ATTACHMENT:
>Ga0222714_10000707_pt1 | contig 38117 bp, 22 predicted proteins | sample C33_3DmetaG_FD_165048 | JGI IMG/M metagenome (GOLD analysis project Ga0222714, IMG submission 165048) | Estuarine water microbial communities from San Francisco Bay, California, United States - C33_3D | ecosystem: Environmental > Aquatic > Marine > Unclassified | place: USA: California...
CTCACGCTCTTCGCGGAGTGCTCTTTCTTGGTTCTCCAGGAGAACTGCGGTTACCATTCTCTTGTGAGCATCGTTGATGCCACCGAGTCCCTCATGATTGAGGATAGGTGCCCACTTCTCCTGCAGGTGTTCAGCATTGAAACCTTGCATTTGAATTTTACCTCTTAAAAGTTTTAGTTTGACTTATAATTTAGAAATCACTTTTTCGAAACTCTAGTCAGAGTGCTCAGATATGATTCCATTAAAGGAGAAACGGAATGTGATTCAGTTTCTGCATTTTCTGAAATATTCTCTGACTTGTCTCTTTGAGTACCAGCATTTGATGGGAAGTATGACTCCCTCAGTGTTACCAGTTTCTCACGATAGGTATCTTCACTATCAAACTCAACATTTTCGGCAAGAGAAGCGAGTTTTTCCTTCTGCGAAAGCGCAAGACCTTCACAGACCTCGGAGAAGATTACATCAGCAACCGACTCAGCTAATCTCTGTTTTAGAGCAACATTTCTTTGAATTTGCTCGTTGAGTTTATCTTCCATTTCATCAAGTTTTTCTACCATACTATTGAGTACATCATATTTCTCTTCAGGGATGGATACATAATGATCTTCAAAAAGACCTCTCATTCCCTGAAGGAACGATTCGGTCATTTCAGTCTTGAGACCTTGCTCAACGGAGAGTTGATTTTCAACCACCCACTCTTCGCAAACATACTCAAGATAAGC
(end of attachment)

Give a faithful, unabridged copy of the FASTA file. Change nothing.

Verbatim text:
>Ga0222714_10000707_pt1 | contig 38117 bp, 22 predicted proteins | sample C33_3DmetaG_FD_165048 | JGI IMG/M metagenome (GOLD analysis project Ga0222714, IMG submission 165048) | Estuarine water microbial communities from San Francisco Bay, California, United States - C33_3D | ecosystem: Environmental > Aquatic > Marine > Unclassified | place: USA: California...
CTCACGCTCTTCGCGGAGTGCTCTTTCTTGGTTCTCCAGGAGAACTGCGGTTACCATTCTCTTGTGAGCATCGTTGATGCCACCGAGTCCCTCATGATTGAGGATAGGTGCCCACTTCTCCTGCAGGTGTTCAGCATTGAAACCTTGCATTTGAATTTTACCTCTTAAAAGTTTTAGTTTGACTTATAATTTAGAAATCACTTTTTCGAAACTCTAGTCAGAGTGCTCAGATATGATTCCATTAAAGGAGAAACGGAATGTGATTCAGTTTCTGCATTTTCTGAAATATTCTCTGACTTGTCTCTTTGAGTACCAGCATTTGATGGGAAGTATGACTCCCTCAGTGTTACCAGTTTCTCACGATAGGTATCTTCACTATCAAACTCAACATTTTCGGCAAGAGAAGCGAGTTTTTCCTTCTGCGAAAGCGCAAGACCTTCACAGACCTCGGAGAAGATTACATCAGCAACCGACTCAGCTAATCTCTGTTTTAGAGCAACATTTCTTTGAATTTGCTCGTTGAGTTTATCTTCCATTTCATCAAGTTTTTCTACCATACTATTGAGTACATCATATTTCTCTTCAGGGATGGATACATAATGATCTTCAAAAAGACCTCTCATTCCCTGAAGGAACGATTCGGTCATTTCAGTCTTGAGACCTTGCTCAACGGAGAGTTGATTTTCAACCACCCACTCTTCGCAAACATACTCAAGATAAGC